On Saturday night at the Theatre Passe Muraille, a beautiful tribute was paid to one of Canada’s most famous poets, singers and songwriters; the melancholy yet romantic Leonard Cohen.
Chelsea Hotel: The Songs of Leonard Cohen, directed and conceived by Tracey Power, is a mesmerizing performance interpreting the inner workings of Cohen’s tormented mind. As Cohen slowly faces his demons of love, loss and regret, it fuels his writing, his poetry and his songs, which come to life right before our very eyes.
As soon as the musical opens with the candle-lit ambience, it’s clear that we are in Leonard Cohen’s New York at The Chelsea Hotel. The set design alludes to the song “Paper Thin Hotel” with the “paper-thin” dilapidated walls, mountains of discarded loss-leaf notes, a vintage piano and of course the infamous lyrics “It’s written on the walls of this hotel, you go to heaven once you’ve been to hell”, carved into the wall.
Yet, this wasn’t your typical re-enacted cliché of the tortured artist, played by Jonathan Gould, no, this was definitely different. It is one thing to re-enact the tortured artist, yet it’s another to actually re-enact their mind. The “mind” or per-haps the “subconscious” of Cohen, played by Ben Elliot, added a great dimension of understanding, insight and even comic relief at times to the artist’s troubled writing process. Continuously at odds with the discipline to write and distracting hedonistic pursuits, it was a constant power struggle for Cohen to control his thoughts and get down on paper what was encircling and consuming his mind.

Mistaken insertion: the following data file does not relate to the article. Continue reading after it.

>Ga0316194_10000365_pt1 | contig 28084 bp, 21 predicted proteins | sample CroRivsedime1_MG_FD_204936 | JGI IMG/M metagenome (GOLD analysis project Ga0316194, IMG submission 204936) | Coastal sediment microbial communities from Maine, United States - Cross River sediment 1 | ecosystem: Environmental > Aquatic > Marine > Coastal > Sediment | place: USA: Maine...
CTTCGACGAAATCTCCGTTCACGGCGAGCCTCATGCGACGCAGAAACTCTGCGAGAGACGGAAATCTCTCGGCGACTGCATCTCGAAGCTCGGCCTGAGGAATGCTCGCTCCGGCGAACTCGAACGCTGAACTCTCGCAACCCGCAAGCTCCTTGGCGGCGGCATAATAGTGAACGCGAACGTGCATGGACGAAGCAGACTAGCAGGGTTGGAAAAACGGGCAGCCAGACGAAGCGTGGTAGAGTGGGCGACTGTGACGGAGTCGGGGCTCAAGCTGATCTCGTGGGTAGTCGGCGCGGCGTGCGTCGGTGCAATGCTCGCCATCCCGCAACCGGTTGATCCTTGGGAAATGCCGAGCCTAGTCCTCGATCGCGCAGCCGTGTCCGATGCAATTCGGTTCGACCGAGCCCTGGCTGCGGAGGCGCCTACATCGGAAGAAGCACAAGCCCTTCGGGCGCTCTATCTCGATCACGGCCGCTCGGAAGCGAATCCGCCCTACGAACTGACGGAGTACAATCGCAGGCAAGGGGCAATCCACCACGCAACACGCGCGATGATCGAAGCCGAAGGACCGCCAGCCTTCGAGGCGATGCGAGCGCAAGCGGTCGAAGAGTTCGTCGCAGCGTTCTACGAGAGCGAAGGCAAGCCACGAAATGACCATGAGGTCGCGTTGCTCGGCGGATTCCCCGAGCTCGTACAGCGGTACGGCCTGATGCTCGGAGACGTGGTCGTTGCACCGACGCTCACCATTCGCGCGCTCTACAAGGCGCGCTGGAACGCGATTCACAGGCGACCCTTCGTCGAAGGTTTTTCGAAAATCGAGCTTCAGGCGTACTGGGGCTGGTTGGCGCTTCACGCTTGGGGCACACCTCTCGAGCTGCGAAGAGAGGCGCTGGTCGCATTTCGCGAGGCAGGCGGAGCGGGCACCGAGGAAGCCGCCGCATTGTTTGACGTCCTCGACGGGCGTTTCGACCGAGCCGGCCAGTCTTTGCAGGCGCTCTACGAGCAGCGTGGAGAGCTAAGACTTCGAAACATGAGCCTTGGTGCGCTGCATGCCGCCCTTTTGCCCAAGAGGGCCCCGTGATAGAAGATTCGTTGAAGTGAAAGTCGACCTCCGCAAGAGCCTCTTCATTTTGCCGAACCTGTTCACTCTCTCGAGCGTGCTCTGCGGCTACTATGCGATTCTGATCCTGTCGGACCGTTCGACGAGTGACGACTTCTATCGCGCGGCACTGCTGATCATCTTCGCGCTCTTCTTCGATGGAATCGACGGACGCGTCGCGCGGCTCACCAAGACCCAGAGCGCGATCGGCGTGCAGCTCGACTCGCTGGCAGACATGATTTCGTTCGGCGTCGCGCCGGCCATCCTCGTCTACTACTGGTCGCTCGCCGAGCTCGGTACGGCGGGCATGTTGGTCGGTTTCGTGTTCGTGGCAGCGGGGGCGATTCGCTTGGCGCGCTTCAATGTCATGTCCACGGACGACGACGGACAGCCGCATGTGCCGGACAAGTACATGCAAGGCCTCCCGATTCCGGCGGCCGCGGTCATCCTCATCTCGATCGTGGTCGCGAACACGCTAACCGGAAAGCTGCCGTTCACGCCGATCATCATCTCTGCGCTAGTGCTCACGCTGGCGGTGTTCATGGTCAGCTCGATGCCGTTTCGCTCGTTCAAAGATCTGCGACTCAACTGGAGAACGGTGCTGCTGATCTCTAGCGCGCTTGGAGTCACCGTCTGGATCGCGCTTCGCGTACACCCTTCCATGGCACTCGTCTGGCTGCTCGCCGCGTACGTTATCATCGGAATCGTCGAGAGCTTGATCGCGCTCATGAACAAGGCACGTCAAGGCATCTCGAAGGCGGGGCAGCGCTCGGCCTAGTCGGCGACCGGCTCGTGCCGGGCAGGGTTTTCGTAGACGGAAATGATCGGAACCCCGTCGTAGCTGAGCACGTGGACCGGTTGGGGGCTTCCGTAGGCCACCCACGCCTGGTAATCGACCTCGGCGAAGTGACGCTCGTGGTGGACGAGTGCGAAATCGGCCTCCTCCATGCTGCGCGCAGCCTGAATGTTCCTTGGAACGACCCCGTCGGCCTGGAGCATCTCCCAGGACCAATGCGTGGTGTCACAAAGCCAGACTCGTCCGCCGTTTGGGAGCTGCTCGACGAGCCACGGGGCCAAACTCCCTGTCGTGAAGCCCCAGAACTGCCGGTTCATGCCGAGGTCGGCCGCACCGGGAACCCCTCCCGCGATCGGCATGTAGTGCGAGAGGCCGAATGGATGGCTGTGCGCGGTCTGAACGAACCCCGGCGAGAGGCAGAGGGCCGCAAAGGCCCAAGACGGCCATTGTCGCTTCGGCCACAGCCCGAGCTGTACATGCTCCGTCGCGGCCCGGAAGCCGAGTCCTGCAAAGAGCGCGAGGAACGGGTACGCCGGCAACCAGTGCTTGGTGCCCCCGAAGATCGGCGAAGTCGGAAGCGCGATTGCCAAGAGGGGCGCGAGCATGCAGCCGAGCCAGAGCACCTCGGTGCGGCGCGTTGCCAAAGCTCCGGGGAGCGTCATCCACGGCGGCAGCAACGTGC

The transitions from one song to the next were surprisingly effortless through the highly innovative musical arrangements and multi-instrumental performers who could act, sing and dance their way through each song. As the performance took the audience deeper into Cohen’s conflicted morality, voracious lust and eventual redemption, the themes, which surround the poet’s art, became stronger and stronger.
Some of the most note-worthy renditions of the night would have to be “Suzanne”, “Hallelujah “ and of course “Chelsea Hotel” all sang true to form. An overall beautiful and mesmerizing performance, haunting at times and tender at others, this is a great show for any old soul looking for that perfect Valentines Day gift. This is definitely not a performance to be missed.
Playing through February 2-21st at The Theatre Passe Muraille.